For us at The Harmonic, International Women's Day is a poignant time to reflect on the ongoing issues and inequalities women in the global garment industry face and the work to be done in overcoming them. It's a day to celebrate the female-led brands that champion ethical practices and put people over profit.
Our founders, Vanessa and Libby, are determined to make conscious buying decisions. "This ethos is incorporated into the brands we carry at The Harmonic. We need to ensure that the clothes we purchase and wear are made by women working in fair and safe conditions," says Libby.
“Pick up any item in your closet, and you can just about guarantee a woman made it, since 80% of garment workers are women. It's clear that issues with global fashion supply chains disproportionately affect women."
The origins of International Women's Day can be traced back to March 8th, 1908, when 15,000 female garment workers marched through the streets of New York. The women, predominantly immigrants, protested unendurable working conditions, including unsafe work environments, 60-hour workweeks, and escalating child labour rates. Sadly, their protests brought about little reform.
Three years later, in 1911, a garment factory in lower Manhattan burnt down, killing 146 women. The women, mainly Jewish and Italian immigrants, worked as seamstresses for $3 per week or less and were at the end of a 52-hour workweek when the fire broke out. They were unable to escape from the burning building because the doors to the stairwells and exits were locked - a common practice at the time to prevent workers from taking unauthorised breaks. This horrific fire is still one of the most severe workplace tragedies in American history. This fatal tragedy was a catalyst for change in the American garment industry. However, frighteningly similar conditions still prevail for many working women globally.
Fast-forward to a date that sent shockwaves across the globe - April 24th 2013. The Rana Plaza factory collapse in Bangladesh killed 1134 people. The factory workers had pleaded with managers not to be sent inside after deep cracks had become visible in the eight-story building the previous day. Their managers did not relent. Then, some time before 9 am, after more than 2,000 people had entered the building, floors began to crumble, and workers started falling. Rana Plaza took less than 90 seconds to collapse. Unions called the tragedy a "mass industrial homicide".
Since the tragedy, some positive steps have been taken to secure the safety of garment workers globally. However, we still have a long way to go to protect the millions of women and girls worldwide who make our clothes. Hayat Rachi writes, "You cannot exploit women in one country to empower them in another". Yet still, the overwhelming majority of people who make our clothes endure unsatisfactory working conditions, distinguished by harassment and exploitation, and do not earn a living wage.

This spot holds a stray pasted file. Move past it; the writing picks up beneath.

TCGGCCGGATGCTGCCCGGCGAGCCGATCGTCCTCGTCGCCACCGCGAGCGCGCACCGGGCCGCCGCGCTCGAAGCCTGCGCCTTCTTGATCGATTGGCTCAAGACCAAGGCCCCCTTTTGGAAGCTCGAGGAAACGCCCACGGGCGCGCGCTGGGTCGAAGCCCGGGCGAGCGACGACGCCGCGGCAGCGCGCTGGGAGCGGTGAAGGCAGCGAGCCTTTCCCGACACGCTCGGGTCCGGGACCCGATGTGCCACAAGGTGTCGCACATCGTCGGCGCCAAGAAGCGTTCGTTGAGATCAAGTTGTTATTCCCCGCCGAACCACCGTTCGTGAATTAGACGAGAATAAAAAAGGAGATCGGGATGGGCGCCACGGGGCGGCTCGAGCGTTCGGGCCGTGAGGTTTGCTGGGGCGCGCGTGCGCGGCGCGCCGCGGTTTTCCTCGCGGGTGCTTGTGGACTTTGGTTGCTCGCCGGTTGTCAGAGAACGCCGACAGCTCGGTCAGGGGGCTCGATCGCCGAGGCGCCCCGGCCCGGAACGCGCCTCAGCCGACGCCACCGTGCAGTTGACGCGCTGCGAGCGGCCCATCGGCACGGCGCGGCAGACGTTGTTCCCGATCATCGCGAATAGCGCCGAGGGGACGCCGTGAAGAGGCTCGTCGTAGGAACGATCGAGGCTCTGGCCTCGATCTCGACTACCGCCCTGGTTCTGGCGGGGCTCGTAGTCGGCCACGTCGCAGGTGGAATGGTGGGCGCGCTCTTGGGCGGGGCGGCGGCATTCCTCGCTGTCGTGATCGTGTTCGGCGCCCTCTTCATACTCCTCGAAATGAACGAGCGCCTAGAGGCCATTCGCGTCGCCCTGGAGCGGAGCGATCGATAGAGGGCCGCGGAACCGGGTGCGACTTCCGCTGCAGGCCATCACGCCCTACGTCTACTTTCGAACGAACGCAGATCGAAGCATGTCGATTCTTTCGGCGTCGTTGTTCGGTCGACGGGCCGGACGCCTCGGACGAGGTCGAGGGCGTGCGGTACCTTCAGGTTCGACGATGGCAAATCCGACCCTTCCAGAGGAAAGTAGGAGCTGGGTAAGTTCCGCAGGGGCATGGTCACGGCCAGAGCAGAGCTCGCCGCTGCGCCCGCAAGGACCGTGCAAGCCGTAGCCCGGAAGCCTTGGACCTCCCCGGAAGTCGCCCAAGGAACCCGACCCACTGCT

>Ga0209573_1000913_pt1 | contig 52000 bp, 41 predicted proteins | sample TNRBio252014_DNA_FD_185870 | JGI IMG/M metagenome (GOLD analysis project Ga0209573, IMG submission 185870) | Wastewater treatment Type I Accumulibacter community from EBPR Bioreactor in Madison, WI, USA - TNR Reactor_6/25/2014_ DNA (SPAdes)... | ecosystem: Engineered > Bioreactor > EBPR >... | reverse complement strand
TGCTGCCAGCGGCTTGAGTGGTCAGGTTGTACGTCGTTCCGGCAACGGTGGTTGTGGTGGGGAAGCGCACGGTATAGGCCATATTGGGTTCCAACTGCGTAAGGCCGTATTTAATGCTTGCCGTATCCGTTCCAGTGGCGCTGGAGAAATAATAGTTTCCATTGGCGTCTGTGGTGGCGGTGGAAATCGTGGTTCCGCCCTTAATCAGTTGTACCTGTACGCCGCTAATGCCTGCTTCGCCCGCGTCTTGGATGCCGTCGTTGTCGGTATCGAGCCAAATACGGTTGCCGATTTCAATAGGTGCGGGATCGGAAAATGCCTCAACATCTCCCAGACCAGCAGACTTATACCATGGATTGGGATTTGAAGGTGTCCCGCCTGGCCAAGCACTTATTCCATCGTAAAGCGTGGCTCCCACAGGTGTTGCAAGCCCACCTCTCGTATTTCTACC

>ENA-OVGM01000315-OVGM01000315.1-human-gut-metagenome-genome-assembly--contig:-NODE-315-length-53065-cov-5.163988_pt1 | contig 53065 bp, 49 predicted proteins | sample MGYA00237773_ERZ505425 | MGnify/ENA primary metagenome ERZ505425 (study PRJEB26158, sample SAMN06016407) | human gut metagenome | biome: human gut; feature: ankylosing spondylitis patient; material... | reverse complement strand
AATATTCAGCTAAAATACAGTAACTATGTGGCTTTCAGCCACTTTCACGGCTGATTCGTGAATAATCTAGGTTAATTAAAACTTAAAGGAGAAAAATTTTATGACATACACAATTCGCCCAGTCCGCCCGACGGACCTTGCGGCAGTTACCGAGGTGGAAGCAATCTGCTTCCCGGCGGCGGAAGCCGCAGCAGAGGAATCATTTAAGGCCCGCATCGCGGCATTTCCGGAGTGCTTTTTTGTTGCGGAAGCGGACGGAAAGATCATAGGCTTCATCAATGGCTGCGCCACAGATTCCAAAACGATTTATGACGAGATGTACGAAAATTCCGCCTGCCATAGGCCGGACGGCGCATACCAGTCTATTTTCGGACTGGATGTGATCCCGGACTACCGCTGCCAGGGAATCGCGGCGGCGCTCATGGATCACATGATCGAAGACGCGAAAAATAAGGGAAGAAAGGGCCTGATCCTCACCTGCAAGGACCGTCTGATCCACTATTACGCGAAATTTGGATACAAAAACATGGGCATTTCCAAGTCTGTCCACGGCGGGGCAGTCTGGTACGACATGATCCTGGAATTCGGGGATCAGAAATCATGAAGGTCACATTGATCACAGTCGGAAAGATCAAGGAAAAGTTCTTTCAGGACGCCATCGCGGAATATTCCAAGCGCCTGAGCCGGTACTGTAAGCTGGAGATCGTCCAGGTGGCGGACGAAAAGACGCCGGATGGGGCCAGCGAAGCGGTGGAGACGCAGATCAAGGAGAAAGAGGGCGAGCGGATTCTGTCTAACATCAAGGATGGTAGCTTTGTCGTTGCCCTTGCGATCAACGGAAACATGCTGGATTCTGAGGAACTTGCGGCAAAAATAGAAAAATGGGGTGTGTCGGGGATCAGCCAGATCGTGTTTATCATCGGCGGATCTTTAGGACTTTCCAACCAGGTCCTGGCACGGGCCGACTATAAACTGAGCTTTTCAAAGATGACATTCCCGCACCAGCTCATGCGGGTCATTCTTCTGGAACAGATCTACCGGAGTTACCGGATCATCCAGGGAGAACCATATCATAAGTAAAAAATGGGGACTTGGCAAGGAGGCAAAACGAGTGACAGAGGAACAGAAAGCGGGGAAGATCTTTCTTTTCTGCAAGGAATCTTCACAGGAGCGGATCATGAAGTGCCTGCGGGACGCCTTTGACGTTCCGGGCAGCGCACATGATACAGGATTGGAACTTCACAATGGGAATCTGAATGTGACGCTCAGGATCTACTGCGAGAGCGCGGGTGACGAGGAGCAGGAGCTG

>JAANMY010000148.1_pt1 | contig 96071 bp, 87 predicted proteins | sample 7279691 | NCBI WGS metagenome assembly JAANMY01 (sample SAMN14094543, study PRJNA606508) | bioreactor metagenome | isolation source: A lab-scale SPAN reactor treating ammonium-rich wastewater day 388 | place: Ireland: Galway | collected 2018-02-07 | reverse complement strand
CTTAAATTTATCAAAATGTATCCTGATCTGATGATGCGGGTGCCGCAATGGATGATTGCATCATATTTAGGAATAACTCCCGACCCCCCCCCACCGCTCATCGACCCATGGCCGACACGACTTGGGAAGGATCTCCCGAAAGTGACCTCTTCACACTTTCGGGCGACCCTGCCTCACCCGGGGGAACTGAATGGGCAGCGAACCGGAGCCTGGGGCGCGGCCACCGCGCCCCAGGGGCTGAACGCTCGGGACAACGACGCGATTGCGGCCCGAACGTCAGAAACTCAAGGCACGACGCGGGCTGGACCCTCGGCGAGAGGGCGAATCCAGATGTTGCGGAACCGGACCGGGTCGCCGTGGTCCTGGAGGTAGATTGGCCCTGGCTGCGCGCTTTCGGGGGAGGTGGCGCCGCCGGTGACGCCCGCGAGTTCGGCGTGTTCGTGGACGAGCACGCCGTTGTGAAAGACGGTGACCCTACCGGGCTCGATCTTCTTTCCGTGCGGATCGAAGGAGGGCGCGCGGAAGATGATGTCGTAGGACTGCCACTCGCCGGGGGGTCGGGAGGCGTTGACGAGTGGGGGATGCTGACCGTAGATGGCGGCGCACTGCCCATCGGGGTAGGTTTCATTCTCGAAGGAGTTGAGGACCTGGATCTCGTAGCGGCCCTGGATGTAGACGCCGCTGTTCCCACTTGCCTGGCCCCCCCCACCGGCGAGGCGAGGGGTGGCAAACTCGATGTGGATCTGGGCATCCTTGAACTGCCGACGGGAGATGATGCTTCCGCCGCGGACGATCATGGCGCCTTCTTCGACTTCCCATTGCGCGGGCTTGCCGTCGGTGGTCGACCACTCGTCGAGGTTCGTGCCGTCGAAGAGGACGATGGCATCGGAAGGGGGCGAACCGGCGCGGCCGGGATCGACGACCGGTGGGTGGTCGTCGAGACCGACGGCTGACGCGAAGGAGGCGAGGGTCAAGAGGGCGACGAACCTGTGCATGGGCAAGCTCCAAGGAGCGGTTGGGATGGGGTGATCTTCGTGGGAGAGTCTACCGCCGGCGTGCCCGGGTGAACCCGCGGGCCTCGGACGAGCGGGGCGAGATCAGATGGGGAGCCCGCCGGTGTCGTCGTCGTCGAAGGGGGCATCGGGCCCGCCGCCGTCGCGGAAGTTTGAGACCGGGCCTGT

Take, for example, how fashion brands have tapped into the market of feminist clothing. You've probably seen slogans like "we should all be feminists", "women will change the world", and "girl power" emblazoned over t-shirts across the world. However, the hypocrisy of empowering ourselves with clothing made by women who don't earn a living wage or have basic workplace protections is untenable.
The survival of our planet and the prosperity of its inhabitants depend on a collective effort as consumers and corporations to radically shift away from the status quo and create a better tomorrow. "We truly believe that the future of fashion is circular," Says Ness.
"We're aware that the most sustainable items of clothing are the ones that you (or somebody else) already own - since it has already been made. Buying pre-loved fashion and choosing brands that are conscious and transparent about their processes is such a positive step in the right direction."
Here at The Harmonic, we are proud to stock some remarkable Australian and New Zealand designers. These brands operate with people and the planet at the forefront of everything they do. From brands such as Maggie Marilyn, who ensure fair and safe work conditions and environmental responsibility throughout their supply chain, to Bassike, Art Club, St. Agni, Nagnata and KITX, who are leading the way in sustainable fashion. We are proud of the brands we represent.
If you're wondering what you can do this International Women's Day to protect the women across the globe who make your clothes, a great way to get involved is to ask your favourite brands #WhoMadeMyClothes. You may be familiar with the campaign created by 'The Fashion Revolution', which encourages consumers to use their voice to ask for solutions to issues that disproportionately impact women, including:
- How do you ensure women working in your supply chain don't experience verbal, physical and sexual harassment?"
- Do you provide mandatory fire and safety training for the people who make your clothes?
- Do your workers have access to healthcare benefits and childcare facilities?
- How many workers in your supply chain earn a living wage?
- Can your workers exercise their right to join a union?
- Do you perform due diligence surrounding forced and bonded labour?
Today and every day, let's empower each other and rise together.
Written by Chelsea Donaldson.